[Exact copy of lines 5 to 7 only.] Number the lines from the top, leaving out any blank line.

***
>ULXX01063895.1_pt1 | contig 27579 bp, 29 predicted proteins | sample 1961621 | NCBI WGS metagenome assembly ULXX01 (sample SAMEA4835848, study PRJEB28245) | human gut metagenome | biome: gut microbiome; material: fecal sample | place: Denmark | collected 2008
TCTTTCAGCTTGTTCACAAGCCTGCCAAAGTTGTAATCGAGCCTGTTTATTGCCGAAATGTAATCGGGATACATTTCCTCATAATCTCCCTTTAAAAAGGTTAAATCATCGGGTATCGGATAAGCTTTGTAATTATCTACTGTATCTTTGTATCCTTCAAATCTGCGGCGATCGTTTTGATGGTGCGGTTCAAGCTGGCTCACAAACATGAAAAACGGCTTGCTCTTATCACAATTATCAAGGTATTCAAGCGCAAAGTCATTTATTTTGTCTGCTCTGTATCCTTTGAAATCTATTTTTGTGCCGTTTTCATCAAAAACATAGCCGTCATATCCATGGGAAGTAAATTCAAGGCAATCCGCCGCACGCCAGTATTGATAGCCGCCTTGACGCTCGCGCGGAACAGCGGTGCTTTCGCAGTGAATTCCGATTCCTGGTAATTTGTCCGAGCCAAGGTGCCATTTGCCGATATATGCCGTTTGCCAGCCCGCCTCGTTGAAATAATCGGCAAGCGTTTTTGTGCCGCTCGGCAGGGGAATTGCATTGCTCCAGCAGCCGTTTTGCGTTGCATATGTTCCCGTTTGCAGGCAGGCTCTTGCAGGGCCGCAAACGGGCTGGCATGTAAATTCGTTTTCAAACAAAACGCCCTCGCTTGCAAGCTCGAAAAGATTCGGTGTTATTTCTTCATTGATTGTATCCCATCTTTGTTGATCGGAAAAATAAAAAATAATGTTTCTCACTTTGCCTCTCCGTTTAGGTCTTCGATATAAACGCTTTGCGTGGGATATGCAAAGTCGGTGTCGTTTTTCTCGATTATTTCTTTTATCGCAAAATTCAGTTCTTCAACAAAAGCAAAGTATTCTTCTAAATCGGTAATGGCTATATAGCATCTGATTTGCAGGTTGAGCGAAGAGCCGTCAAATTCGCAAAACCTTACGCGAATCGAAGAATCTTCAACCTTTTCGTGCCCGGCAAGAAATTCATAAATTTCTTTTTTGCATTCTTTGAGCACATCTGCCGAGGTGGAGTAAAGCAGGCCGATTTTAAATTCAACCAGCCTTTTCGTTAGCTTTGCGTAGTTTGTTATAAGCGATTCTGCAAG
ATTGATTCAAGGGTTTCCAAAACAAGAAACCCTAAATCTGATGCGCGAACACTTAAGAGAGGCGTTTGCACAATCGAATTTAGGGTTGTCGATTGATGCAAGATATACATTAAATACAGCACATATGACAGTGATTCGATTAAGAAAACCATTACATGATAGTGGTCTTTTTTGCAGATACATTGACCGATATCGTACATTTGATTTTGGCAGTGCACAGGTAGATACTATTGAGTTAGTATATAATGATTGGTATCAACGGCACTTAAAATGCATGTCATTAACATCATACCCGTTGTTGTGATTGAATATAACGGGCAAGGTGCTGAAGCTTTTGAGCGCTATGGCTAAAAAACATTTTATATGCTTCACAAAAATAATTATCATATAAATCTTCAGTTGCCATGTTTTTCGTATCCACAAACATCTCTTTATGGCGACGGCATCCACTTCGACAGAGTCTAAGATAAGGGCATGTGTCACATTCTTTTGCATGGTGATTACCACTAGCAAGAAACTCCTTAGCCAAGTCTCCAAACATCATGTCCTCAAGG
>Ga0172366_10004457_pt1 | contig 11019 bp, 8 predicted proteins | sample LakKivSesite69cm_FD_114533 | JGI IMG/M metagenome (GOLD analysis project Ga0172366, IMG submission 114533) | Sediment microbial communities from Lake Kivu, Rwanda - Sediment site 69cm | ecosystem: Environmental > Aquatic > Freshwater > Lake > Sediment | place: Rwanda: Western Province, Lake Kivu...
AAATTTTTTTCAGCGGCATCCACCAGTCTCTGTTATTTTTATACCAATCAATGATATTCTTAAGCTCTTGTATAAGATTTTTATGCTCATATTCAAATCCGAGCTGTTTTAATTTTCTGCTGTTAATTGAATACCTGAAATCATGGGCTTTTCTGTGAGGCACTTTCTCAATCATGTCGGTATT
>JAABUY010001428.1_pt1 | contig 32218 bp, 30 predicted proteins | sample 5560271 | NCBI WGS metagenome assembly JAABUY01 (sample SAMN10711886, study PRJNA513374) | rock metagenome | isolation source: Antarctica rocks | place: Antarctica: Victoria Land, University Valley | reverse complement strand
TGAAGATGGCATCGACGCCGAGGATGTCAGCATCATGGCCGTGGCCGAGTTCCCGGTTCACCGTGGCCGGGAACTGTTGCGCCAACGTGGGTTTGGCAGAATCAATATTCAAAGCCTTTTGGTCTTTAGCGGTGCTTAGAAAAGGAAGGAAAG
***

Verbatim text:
AAATTTTTTTCAGCGGCATCCACCAGTCTCTGTTATTTTTATACCAATCAATGATATTCTTAAGCTCTTGTATAAGATTTTTATGCTCATATTCAAATCCGAGCTGTTTTAATTTTCTGCTGTTAATTGAATACCTGAAATCATGGGCTTTTCTGTGAGGCACTTTCTCAATCATGTCGGTATT
>JAABUY010001428.1_pt1 | contig 32218 bp, 30 predicted proteins | sample 5560271 | NCBI WGS metagenome assembly JAABUY01 (sample SAMN10711886, study PRJNA513374) | rock metagenome | isolation source: Antarctica rocks | place: Antarctica: Victoria Land, University Valley | reverse complement strand
TGAAGATGGCATCGACGCCGAGGATGTCAGCATCATGGCCGTGGCCGAGTTCCCGGTTCACCGTGGCCGGGAACTGTTGCGCCAACGTGGGTTTGGCAGAATCAATATTCAAAGCCTTTTGGTCTTTAGCGGTGCTTAGAAAAGGAAGGAAAG